Nevertheless, I have sometimes wondered about the quality relationships between these wines. Which chateaux get high scores in the same years, and which ones do not? This seems like precisely the sort of question that I try to answer in this blog.
This is actually straightforward, because I have already used suitable data in some previous posts (How large is between-critic variation in quality scores? ; Wine-quality scores for premium wines are not consistent through time ; The sources of wine quality-score variation).
The data consist of wine-quality scores for the five premier cru Bordeaux chateaux (Latour, Lafite-Rothschild, Margaux, Mouton-Rothschild, and Haut-Brion) for each of the vintages 1988–2014, inclusive. This makes a total of 195 wines. The scores come from: Jeff Leve, Robert Parker, Jean-Marc Quarin, Jancis Robinson, La Revue du Vin de France, and the Wine Spectator.
There are thus three sources of possible variation in the set of quality scores:
- between the 5 chateaux
- between the 6 commentators
- between the 27 vintages.
As I have done in previous posts, I have used a network to visualize these data, with the network being used as a form of exploratory data analysis. I first calculated the similarity of the different wines, based on the quality scores, using the correlation coefficient. I converted this to a distance measurement; and then used a neighbor-net analysis to display the between-chateaux similarities as two phylogenetic networks.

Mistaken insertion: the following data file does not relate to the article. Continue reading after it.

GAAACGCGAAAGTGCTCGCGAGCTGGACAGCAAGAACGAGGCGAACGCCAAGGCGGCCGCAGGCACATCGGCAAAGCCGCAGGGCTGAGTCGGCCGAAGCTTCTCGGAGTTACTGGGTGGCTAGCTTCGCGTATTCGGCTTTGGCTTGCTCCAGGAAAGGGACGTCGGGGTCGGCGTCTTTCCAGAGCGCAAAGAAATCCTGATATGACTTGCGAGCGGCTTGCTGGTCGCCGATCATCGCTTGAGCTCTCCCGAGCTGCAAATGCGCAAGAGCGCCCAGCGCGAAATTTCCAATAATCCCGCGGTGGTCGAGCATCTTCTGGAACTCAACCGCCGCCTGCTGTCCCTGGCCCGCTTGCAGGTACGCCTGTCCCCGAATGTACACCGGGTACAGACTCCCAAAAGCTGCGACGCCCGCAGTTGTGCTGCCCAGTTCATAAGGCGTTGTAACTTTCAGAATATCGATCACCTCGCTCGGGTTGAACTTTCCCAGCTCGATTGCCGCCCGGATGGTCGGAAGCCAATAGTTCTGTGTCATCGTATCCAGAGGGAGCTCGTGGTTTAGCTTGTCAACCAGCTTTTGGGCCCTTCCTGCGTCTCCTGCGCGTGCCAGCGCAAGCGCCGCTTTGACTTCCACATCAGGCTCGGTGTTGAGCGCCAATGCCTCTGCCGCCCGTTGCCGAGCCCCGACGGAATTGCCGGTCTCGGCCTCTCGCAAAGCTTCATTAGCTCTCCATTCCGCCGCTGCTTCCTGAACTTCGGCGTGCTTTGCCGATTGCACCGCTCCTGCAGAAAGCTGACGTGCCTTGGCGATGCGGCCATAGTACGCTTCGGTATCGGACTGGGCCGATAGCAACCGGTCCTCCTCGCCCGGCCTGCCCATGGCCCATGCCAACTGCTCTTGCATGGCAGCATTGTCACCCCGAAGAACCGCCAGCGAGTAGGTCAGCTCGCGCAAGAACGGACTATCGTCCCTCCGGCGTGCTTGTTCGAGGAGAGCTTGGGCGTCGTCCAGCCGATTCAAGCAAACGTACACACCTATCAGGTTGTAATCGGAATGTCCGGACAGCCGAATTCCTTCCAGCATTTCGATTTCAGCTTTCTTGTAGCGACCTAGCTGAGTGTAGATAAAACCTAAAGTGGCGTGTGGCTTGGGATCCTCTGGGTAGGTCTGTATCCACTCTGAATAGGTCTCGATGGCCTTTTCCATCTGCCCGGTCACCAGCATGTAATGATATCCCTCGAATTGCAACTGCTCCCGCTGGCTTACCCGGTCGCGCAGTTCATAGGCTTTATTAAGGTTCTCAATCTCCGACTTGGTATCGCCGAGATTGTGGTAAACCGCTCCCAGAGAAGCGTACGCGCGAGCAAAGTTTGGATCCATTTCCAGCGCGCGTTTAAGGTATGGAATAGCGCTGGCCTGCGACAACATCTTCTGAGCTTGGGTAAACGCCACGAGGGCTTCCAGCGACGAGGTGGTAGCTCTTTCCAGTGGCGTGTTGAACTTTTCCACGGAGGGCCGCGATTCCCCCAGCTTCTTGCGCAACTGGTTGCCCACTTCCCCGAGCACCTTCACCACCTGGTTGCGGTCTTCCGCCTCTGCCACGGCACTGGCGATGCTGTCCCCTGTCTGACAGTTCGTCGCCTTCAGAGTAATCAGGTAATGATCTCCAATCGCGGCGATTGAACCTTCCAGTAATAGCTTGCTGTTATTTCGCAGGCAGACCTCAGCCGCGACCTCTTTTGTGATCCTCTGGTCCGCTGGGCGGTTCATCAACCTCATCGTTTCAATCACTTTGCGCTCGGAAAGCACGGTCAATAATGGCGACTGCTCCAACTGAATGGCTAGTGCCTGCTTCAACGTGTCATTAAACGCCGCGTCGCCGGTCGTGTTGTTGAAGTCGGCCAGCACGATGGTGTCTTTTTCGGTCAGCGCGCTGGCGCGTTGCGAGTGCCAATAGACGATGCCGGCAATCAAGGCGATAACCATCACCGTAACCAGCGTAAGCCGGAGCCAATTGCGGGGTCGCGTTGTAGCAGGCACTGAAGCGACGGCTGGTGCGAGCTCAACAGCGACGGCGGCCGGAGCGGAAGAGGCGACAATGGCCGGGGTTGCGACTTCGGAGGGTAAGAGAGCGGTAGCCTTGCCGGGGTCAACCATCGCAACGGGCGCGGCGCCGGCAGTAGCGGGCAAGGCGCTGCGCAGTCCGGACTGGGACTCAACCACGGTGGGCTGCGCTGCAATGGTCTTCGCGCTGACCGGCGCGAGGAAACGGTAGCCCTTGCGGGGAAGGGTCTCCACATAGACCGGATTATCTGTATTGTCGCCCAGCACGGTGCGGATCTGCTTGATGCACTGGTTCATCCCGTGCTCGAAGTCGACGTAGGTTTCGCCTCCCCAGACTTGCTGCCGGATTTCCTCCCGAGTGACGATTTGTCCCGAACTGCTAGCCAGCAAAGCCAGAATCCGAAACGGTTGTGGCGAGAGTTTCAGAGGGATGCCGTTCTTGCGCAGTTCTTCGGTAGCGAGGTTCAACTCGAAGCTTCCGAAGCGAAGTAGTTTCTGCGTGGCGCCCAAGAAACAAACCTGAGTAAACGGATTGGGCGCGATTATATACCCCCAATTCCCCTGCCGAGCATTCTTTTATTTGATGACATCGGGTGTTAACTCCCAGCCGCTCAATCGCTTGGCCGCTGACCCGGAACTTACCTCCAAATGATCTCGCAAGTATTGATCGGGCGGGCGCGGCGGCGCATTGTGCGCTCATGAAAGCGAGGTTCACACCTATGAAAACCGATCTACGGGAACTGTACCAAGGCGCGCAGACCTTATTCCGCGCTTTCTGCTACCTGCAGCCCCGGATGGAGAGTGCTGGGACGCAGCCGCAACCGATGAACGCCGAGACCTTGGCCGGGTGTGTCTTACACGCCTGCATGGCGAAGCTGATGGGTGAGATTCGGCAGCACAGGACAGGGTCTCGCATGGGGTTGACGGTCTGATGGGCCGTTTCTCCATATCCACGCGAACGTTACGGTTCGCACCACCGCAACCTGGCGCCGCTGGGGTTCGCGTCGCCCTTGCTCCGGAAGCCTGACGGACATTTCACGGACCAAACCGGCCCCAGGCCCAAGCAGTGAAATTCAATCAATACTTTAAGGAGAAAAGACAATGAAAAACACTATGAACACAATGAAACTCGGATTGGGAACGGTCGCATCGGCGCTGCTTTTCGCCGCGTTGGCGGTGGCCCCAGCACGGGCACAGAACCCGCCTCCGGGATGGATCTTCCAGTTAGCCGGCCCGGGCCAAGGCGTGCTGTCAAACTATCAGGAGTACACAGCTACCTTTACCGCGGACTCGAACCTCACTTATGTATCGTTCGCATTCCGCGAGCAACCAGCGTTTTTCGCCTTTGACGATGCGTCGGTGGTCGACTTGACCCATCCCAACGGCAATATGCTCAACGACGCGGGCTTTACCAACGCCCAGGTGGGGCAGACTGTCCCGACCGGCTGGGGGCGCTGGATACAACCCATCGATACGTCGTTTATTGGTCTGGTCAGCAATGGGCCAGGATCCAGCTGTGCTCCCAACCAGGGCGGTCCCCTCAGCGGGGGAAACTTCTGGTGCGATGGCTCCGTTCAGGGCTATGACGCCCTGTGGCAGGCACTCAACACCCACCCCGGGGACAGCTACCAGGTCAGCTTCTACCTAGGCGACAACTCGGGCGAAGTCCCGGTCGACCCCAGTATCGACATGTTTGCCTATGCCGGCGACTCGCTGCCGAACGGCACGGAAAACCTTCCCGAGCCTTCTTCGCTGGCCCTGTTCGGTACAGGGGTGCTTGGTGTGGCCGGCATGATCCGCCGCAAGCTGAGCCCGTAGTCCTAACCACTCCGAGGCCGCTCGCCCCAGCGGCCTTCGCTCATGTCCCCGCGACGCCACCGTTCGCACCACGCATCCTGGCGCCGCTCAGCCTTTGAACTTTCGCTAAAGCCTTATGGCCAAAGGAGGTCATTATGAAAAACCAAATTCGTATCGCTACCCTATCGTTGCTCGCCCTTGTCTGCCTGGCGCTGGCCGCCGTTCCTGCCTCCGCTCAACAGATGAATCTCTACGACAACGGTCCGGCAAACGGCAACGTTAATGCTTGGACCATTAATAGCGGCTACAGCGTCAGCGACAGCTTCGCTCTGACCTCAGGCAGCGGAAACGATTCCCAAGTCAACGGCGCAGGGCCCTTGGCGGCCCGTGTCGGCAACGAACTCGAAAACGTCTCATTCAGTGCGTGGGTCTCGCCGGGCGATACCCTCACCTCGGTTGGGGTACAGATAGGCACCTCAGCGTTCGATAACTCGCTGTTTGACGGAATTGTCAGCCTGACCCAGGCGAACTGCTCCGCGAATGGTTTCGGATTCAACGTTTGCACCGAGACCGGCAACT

For the interpretation of such networks, see the post on Summarizing multi-dimensional wine data as graphs, Part 2: networks.
The first network, based on all of the scores for each vintage and each commentator, is rather uninformative. This means that the between-vintage variation is fairly large, and is thereby obscuring the topic of interest (the relationships among the chateaux). However, there is some indication of similarity in quality scores between Latour and Lafite, and between Mouton and Haut Brion.
So, we need to investigate these patterns further, by reducing the effect of between-vintage variation. As noted, this can be done by averaging the scores across the vintages, before producing the network. The result is shown in the next graph.
Things are now much clearer. Indeed, the quality scores for Latour and Lafite are very similar to each other, as are the scores for Mouton and Haut Brion. Margaux is placed in an intermediate position between the latter two.
So what do we conclude from this? First, we can note that there actually are patterns in the data, rather the whole thing being random — certain chateaux do follow each other in terms of variation in wine quality (at least as assessed by the 6 score sources included here).
Second, we might not be surprised that the Margaux wine is different from the others, since it is geographically separate from the others, in the Margaux commune of the Haut Médoc. Similarly, we might not be surprised that the the Lafite Rothschild and Latour wines are similar, since they are both located in the Pauillac commune of the Haut Médoc (although one is in the north of the commune and the other is in the south).
However, our third point might be that Mouton Rothschild is also located in this same commune of Pauillac, and yet its wine quality is most similar to that of the Haut Brion wine, which comes from the Pessac area of Graves. Indeed, these two chateaux are almost the furthest apart of the 5, geographically, while the closest chateau to Mouton is actually Lafite. You might like to think of an explanation of this pattern for yourself.
This obviously leads on to an assessment of the 1855 classification of Bordeaux wines, which I will tackle in a future post.